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Thursday, July 7, 2022

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Residents ask Gauteng legislature to provide clean water in Hammanskraal

A file picture of residents in Hammanskraal fetching water from tankers. Picture: Oupa Mokoena/African News Agency (ANA)

A file picture of residents in Hammanskraal fetching water from tankers. Picture: Oupa Mokoena/African News Agency (ANA)

Published Dec 7, 2021

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Pretoria - Residents in Hammanskraal are becoming increasingly frustrated with the water crisis.

They have now approached the Gauteng legislature, asking law-makers to intervene and provide them with clean, drinkable water.

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The residents’ pleas come after a SA Human Rights Commission report, released in October, which found the City of Tshwane had not met its constitutional obligation to provide clean water to residents.

The City has consistently maintained that the problem of dirty water in the township started back in 2004, under the then ANC-led administration.

At the time, it was reported that the Rooiwal wastewater treatment plant was the source of contaminated water discharged into the Apies River, which supplies water to the Temba water treatment plant. The Temba plant is used for purifying water for Hammanskraal residents.

Frustrated by the water woes, some residents recently submitted petitions to the provincial legislature’s petitions committee, asking for intervention to resolve the problem.

One of them is Lesiba Phala, from Temba Unit D, who submitted the petition on behalf of residents, asking law-makers to ensure they have clean water.

Phala alleged that residents have been supplied dirty drinking water for the past six months. He further complained that the water was not safe to drink, “as it is always yellow in colour”.

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According to him, numerous complaints to the municipality about the water quality have fallen on deaf ears.

The petitions committee said the matter was referred to the City on November 15, and it was yet to receive a progress report on how it was addressing the problem.

Another resident, Mathale Phetlhe, also presented a petition, in which she complained about the City's billing system.

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Phetlhe said municipal bills sent to residents were inconsistent, “as meter readings are irregular and the municipality inflates water charges”.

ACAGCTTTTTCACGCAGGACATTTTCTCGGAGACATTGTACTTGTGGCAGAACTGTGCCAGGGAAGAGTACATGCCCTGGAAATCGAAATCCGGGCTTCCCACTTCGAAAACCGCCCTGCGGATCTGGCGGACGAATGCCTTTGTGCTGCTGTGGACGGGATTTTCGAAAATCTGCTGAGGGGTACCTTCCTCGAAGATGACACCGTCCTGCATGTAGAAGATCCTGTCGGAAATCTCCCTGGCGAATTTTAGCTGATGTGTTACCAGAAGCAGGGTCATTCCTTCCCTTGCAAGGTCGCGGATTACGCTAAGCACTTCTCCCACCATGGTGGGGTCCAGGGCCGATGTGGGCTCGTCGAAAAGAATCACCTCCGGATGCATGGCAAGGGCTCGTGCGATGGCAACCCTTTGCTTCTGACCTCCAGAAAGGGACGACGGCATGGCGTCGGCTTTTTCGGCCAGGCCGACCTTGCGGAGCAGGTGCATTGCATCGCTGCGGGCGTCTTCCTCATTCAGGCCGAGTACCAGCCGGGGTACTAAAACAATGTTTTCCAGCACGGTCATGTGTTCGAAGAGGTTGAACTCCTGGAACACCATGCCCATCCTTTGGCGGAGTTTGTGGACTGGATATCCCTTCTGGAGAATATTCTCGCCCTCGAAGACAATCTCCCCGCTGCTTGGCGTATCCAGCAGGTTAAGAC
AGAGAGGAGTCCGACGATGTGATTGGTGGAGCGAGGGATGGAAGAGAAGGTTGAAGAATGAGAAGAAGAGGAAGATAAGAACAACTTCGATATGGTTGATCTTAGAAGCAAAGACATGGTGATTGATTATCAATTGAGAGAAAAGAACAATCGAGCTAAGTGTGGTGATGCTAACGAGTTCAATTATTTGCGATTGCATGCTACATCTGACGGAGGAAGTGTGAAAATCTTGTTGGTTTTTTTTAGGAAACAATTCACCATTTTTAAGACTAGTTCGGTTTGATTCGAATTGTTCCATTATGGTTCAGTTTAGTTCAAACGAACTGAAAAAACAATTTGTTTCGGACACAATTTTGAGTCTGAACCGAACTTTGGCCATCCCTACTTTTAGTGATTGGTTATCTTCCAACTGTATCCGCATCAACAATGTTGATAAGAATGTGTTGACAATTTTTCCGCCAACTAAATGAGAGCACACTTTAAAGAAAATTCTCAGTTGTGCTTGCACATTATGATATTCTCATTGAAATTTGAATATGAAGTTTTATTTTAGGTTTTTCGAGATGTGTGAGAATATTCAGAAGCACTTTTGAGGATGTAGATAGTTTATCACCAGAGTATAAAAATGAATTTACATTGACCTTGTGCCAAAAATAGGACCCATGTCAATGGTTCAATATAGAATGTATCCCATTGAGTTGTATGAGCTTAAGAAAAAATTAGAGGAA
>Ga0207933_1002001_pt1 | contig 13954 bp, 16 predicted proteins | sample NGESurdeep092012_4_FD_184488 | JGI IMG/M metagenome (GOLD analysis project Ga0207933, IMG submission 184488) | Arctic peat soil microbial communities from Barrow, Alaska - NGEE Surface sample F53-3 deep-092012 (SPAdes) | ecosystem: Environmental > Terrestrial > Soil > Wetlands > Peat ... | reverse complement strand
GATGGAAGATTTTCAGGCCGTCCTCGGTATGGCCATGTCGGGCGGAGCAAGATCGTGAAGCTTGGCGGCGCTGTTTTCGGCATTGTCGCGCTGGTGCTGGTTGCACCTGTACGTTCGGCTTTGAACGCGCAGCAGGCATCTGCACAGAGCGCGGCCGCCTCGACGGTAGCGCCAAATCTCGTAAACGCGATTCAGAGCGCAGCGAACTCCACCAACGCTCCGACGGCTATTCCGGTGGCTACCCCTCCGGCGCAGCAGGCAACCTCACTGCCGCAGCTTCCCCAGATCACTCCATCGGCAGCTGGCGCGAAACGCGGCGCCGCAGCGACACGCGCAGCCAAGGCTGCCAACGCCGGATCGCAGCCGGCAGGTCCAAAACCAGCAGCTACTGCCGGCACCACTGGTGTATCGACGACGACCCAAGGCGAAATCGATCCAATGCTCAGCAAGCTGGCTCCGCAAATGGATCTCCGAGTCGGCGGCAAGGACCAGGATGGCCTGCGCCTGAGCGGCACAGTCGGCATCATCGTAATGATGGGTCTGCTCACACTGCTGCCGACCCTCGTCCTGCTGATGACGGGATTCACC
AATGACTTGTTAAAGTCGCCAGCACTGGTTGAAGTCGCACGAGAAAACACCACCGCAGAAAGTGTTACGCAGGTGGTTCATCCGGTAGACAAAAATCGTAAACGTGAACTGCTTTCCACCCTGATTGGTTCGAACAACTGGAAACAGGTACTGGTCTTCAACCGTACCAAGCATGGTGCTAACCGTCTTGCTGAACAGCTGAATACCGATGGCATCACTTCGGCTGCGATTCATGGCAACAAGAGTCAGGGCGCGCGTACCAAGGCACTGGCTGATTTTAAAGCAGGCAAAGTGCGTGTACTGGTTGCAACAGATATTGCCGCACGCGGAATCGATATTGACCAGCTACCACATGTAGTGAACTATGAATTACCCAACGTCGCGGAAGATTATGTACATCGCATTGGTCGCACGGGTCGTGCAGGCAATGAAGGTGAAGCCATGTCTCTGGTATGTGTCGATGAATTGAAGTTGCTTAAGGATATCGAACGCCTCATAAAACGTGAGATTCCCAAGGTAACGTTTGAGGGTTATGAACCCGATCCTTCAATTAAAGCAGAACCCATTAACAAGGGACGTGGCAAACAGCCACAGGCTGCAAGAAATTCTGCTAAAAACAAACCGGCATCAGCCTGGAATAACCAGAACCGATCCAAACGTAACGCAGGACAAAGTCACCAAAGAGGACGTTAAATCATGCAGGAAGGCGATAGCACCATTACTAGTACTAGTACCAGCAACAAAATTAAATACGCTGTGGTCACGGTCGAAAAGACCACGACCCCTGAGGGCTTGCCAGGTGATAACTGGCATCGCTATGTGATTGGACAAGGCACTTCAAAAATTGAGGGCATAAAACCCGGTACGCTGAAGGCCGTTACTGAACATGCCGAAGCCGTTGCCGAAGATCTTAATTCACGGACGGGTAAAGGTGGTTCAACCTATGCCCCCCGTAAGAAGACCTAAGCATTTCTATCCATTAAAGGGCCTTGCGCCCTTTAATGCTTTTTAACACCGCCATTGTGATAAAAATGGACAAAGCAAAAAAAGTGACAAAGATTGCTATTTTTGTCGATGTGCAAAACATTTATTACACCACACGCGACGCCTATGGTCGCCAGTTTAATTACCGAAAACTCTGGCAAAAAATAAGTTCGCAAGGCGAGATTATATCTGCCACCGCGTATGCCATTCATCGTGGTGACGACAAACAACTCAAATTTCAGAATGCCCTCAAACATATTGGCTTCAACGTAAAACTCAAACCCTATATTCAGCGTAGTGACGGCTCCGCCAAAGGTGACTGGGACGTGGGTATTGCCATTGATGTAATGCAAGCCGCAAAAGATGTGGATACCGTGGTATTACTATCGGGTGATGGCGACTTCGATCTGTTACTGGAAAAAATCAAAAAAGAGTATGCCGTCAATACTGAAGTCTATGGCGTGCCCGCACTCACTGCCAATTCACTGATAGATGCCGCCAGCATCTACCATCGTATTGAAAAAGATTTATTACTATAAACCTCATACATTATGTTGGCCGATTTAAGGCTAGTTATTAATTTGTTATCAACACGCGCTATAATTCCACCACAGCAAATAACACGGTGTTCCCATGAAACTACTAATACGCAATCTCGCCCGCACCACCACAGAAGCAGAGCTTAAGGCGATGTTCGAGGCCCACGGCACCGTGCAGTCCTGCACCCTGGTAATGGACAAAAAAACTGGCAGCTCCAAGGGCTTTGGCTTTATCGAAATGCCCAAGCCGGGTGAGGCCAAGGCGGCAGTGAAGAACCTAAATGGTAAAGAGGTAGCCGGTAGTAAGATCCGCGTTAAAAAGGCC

According to her, ratepayers in the township are unsatisfied with the services from the municipality “as the expectations of the community is that revenue generated through rates and taxes collected from households would be utilised to provide them with the required services”.

“The roads are inaccessible when it rains. In addition, the street lights are not functioning, thus contributing to the upsurge of criminal activities in the community," she said,

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Phetlhe further complained that residents in Temba were “unfairly discriminated against”, as neighbouring townships were provided with the required services and well-maintained roads although they “do not pay any taxes and rates”.

Regarding the water, she said: “(The) water supply is contaminated with nitrates and faeces, and that water quality is not in line with the approved standard and that poses a threat to the health of residents.”

The City’s former utility services MMC, Phillip Nel, has said the failure to maintain existing water infrastructure was due to a lack of funds, saying at least R6.4 billion was needed to fix the problem in the next five years.

On the eve of the November 1 municipal elections, Minister of Water and Sanitation Senzo Mcunu announced a R500 million project by the government to install a 5km water pipe in Hammanskraal from early next year to alleviate the long-standing plight of residents.

The pipe connection will be carried out by Rand Water, which has already started a project assessment.

Pretoria News

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